Streater said two things that have been helping and will continue to help close the achievement gap are professional development for teachers and resources for students that allow them to be self-reflective about their goals.
She also said the current board members are collaborating with other counties to try to press the legislature for a finished budget.
One of the positive things the board has done during her time, Streater said, is taking away prohibitive prerequisite requirements for certain advanced courses.
Streater said she feels students shouldn’t be judged on past performance and should be allowed to enroll in a class if they are interested in the material.
As a board member, Streater said she looks at decisions from a standpoint of equity, or providing services at the level students and families need them. She said that fairness, which she views as making the same decisions for everyone, doesn’t solve all problems. Instead, she tries to advocate for equity within the district.
She also said she tries to advocate for more widespread opportunities in schools by asking the question, “How can this opportunity be provided for all?”
About 11 years ago, Gregg Gerdau moved to Chapel Hill from Silicon Valley because of the schools.
He said he conducted a nationwide search of the best school systems and ended up landing in Chapel Hill.
One of his children has already graduated, and he has two dual-enrolled at East Chapel Hill High and Chapel Hill High.
Gerdau said he has seen changes over time in the school system and thinks the district could be better.
He has a background as an executive for several different companies, as well as experience working with startups. Now, he works as a consultant to companies who are looking to grow.
Gerdau said he wants to use his background to help with technology decisions in the district. He wants to ensure that the district is making decisions that will benefit both students and the schools in the long run.
He also said his experience with startups and managing large budgets could be a positive contribution to the board. He feels he could help the district use its resources to its best advantage.
He also sees teacher recruitment and retention as a major problem and is supportive of Project Advance, a new initiative proposed by the district to reward teachers for training and longevity.
“We’ll probably always have to somewhere figure out how to do more with less,” he said. “That’s the way startups are built.”
Pat Henrich moved from Mebane to Chapel Hill in October.
A North Carolina native, Heinrich has lived all around the world, but he decided to settle in Chapel Hill both so his four-year-old can attend school here and because of the engaged community,
Heinrich, who works as an IT consultant, wanted to get involved in the community, as well. He had volunteer experience teaching a GED class. He decided to run for school board to help create a system where fewer have to work for their GED later in life.
Heinrich said he is worried the school system isn’t changing quickly enough to meet the needs of a community that grows more diverse every day. He said that although he thinks the school system is getting better at meeting the community’s needs, it can do more to address the needs of lower achievers without sacrificing higher achievers.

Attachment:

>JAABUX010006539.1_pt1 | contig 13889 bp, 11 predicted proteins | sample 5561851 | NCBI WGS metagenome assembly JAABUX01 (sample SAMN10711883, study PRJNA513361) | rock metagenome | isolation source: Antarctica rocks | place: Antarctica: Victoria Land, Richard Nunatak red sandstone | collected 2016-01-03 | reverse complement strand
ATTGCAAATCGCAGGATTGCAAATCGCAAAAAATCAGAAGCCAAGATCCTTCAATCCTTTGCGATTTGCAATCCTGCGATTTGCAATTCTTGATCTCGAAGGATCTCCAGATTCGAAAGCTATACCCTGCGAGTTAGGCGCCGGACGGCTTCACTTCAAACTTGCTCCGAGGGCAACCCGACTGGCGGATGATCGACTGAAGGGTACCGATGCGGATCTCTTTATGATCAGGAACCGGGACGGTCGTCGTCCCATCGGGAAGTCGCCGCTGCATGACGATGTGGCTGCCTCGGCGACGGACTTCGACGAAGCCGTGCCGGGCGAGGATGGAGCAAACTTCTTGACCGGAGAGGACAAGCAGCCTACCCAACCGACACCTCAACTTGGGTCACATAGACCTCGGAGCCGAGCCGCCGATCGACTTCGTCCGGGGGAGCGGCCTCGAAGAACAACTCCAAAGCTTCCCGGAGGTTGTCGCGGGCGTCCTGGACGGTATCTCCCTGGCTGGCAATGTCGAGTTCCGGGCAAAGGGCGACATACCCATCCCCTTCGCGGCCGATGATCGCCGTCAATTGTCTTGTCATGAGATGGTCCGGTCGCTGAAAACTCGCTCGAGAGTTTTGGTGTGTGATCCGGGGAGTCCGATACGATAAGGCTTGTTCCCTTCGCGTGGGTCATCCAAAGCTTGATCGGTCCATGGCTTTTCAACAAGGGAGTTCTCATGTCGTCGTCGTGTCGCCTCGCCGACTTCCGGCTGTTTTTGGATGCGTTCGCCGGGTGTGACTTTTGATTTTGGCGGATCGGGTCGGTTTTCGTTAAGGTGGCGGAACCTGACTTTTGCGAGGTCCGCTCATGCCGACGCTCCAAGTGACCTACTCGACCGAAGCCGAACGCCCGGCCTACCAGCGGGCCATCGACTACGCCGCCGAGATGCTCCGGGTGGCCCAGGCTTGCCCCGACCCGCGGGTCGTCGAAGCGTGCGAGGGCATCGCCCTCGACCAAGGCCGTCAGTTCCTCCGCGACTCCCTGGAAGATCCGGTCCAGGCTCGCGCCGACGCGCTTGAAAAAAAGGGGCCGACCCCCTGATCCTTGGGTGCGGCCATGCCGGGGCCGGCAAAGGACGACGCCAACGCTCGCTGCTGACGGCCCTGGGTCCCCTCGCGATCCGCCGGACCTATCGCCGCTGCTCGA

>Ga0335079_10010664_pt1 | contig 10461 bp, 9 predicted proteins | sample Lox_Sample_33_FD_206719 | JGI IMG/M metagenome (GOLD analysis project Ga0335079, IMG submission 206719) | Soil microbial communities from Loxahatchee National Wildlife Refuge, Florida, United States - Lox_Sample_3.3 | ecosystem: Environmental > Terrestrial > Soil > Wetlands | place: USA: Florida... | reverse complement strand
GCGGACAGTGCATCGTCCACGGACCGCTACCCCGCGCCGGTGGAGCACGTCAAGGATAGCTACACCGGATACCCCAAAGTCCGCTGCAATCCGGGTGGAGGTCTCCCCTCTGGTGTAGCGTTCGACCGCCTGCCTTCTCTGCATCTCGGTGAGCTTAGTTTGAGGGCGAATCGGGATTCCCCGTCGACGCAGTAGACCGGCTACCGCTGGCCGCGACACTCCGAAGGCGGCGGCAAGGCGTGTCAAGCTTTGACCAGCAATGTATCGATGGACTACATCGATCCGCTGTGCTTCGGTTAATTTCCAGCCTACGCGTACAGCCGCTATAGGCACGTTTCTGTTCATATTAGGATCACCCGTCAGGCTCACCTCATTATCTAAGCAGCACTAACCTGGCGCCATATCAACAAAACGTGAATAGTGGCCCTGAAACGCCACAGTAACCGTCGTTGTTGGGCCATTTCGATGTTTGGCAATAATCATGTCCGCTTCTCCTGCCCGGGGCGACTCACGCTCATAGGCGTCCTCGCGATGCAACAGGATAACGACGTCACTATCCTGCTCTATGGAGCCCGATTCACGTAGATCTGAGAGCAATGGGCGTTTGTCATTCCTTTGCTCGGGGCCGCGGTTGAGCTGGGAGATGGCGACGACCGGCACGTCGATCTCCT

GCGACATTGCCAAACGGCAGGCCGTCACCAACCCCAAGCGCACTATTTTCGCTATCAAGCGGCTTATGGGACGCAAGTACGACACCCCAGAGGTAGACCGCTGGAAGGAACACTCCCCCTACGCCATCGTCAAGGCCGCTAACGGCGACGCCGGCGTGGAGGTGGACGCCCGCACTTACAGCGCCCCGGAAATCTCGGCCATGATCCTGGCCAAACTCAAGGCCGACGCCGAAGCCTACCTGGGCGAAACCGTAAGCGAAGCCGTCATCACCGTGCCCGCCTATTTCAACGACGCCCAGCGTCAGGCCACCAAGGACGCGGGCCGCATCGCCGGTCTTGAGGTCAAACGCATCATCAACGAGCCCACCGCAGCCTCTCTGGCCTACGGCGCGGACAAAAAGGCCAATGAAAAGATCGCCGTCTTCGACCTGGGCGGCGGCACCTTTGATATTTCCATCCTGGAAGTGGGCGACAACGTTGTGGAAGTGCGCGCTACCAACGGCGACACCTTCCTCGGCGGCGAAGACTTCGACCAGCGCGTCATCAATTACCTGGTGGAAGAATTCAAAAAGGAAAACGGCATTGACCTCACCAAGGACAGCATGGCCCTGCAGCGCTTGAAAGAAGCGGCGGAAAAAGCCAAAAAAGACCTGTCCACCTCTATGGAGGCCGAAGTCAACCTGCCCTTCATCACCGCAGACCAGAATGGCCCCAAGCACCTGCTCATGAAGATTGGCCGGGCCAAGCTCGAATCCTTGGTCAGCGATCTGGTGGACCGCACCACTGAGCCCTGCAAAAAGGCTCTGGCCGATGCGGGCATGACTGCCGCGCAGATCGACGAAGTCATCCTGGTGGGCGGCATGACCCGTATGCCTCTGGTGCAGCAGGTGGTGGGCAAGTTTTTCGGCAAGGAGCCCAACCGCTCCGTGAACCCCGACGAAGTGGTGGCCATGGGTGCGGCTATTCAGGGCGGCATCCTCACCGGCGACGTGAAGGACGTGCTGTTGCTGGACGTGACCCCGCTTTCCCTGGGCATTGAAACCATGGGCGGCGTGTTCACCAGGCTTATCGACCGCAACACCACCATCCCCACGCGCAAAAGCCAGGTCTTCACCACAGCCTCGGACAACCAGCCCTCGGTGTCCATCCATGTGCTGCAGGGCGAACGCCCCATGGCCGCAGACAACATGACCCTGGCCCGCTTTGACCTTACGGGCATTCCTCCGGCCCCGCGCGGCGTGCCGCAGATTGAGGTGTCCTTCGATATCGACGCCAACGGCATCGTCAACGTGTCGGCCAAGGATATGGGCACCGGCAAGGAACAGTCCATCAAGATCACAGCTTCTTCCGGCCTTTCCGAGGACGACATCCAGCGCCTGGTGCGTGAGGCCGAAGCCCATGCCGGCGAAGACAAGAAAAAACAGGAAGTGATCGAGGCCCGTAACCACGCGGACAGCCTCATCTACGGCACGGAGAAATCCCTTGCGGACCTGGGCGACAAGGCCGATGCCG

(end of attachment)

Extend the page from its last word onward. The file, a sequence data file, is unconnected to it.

He said that he is a good person to help communicate with a diverse population because he has lived in many different countries and seen the global workforce of the future.
Heinrich is an advocate for teacher training and believes there should be a more holistic approach to evaluating teacher accountability rather than only relying on test scores.
But, he said, the district needs to make sure to close the gap on teacher training, making sure it is actually implemented and making a difference in the schools.
He believes that to help with the achievement gap, the district could implement simple, low-cost changes, such as partnering with nonprofits to help with family involvement.
“Being bold, trying new things — we’ve got to do this,” he said. “We can’t just wait for the funding to return because that’s probably not in the foreseeable future for us.”
David Saussy has lived in Chapel Hill for 10 years after moving from Raleigh.
He has two children, one in fourth grade at Glenwood Elementary and one in sixth grade at Culbreth Middle.
Saussy first got involved in the schools by volunteering in his children’s classrooms, but soon also joined the School Improvement Team.
When a seat on the school board became vacant last year after Mia Day Burroughs was elected as a County Commissioner, Saussy applied for the vacancy.
Saussy said he got involved to broaden his involvement and because he wanted “to do all that I can do to improve the performance of the district and everybody and all the students in the district.”
Saussy works in corporate development at GlaxoSmithKline and is also a professionally trained scientist. He said this background gives him experience in working with a diverse population, as well as an ability to make decisions based on empirical data.
Saussy said the board is addressing the achievement gap by increasing rigor across the board.
He said that although he believes improvements have been made in equity across the district, there is still more work to be done.
He said he also believes universal pre-K could help with the achievement gap, but the district is limited in how many pre-K slots it can offer because of funding.
Saussy said he believes the district needs to look into creative ways it could offer more instruction, such as more summer school programs or a longer school year.
He is an advocate for a newly proposed plan called Project Advance that will “reinforce the great things that teachers do.”
Contact Katie Jansen: email@example.com, 919-419-6675